RosettaT

Registered User
Sep 9, 2018
500
Mid Lincs
Oh @spandit, your distress comes through so profoundly, I wish I could give you a hug so have a virtual one (((hugs)))

We all have regrets, I am sure you have done and are doing your best. I hope the councelling gives you some peace.
 
Last edited:

Cazzita

Registered User
May 12, 2018
582
I also hope the counselling gives you some peace. It's so hard seeing our parents change so much and then inevitably we all have to sort out their 'stuff'. Don't feel guilty, you are human and you are doing nothing wrong. Do it your own way, try and offload the guilt to the back of beyond and take time out for yourself. Best wishes x
 

jennifer1967

Registered User
Mar 15, 2020
389
thats a lot of guilt. you are doing what needs to be done. i expect your dad wouldnt be able to sort it out. i hope the counselling helps and you can see what you have to do in a different perspective. when my nan died, i was given all the photos, momentos even christmas cards and letters from her brother who was a pow in the war. it felt like i was intruding in her things but they were fascinating and brought a lot of pleasure. maybe this could be a way of looking at it.there was also hp payment cards from the 50s. its social history. keep going and you will get there in the end and ditch the guilt it wont help you.
 

Lalafatma

Registered User
May 7, 2020
19
Have you seen the Pixar film "Up!"? If you have, the following may strike a chord.

Today I've been sorting through a massive amount of paperwork that I've retrieved from my father's house. Most of it is old bank statements and tax returns but in amongst the chaff there were letters and a few photographs.

They started off addressed to both him and my mother about selling his business premises - a nice nest egg for retirement.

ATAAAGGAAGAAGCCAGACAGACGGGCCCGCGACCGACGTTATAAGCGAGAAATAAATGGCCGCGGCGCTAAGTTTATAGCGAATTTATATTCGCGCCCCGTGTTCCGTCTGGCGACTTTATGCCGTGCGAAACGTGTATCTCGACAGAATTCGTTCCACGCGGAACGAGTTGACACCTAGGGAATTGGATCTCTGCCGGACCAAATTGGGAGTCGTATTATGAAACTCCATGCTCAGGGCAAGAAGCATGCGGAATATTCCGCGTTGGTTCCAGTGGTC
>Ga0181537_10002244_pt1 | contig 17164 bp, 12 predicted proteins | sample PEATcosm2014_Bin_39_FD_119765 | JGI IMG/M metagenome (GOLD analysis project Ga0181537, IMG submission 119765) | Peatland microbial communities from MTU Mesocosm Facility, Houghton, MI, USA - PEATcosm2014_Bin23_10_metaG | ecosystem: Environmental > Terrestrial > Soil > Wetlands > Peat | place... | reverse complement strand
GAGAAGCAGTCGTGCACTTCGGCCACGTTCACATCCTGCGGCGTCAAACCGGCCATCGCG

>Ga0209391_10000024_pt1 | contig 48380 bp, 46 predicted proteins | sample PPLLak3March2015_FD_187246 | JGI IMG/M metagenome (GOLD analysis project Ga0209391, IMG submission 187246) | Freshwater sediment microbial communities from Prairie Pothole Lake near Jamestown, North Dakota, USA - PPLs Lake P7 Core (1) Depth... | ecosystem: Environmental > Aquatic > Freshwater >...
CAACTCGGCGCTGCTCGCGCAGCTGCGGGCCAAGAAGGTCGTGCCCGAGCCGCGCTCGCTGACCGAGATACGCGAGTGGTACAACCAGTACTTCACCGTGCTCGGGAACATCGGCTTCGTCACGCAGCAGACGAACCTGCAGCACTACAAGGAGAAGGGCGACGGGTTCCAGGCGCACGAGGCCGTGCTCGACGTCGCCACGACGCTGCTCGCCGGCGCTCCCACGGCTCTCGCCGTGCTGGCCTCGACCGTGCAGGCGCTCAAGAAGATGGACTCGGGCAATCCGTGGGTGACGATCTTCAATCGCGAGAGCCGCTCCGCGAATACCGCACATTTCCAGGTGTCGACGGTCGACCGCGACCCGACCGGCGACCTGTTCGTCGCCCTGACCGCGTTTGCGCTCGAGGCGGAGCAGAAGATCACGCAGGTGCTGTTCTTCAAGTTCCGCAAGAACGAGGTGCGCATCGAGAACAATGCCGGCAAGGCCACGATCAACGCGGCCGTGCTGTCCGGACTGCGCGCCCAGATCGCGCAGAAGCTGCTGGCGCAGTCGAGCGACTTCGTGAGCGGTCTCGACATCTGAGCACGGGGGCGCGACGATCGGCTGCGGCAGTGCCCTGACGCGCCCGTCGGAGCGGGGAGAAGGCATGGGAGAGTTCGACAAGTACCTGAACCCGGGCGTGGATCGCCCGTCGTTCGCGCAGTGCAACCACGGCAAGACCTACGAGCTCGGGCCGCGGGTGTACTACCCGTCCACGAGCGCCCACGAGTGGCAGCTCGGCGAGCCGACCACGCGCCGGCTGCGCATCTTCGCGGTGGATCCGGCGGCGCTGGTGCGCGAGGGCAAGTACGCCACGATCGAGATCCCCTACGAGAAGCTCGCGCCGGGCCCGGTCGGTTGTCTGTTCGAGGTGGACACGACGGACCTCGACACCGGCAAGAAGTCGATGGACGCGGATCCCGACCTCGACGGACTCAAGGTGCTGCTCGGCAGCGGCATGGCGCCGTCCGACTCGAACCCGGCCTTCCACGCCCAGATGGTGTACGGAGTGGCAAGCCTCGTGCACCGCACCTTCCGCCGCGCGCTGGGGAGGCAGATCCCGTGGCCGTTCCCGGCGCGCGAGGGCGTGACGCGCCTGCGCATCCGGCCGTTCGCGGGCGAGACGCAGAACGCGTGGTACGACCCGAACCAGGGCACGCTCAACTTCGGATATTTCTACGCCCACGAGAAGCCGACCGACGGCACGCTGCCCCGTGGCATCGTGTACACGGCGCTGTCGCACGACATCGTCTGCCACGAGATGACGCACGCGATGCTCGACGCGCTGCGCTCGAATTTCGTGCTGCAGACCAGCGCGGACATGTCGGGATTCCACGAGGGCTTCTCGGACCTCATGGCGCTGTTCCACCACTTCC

Valentine's cards to each other - "I will love you always" with their pet names for each other
An affirmation sheet my mother wrote, including how grateful she was that nobody in the family had cancer.
Then the purchase documents of a car he bought her as a "congratulations for beating cancer" present.
Then letters from her friends saying how awful it is to have heard of her diagnosis now that the cancer came back.
Then letters from MacMillan saying how she is going to be cared for.
Then letters from DWP saying she's entitled to disability benefit (helpfully dated 3 days after she died, in 2008)
Then letters of condolence addressed to my father only.
Then letters from cancer charities thanking him for his generous donation.
Then letters saying he has various hospital appointments.
Then letters saying his accounts/tax are overdue.
Then the letter confirming his dementia diagnosis.

Interspersed are various professional documents showing the intelligent man he once was (chartered surveyor). I come back inside to find him wearing pyjamas as he's managed to wee all down his trousers and can't work out (or explain to me) why the toilet has changed (it hasn't). I'm grieving and he isn't even dead.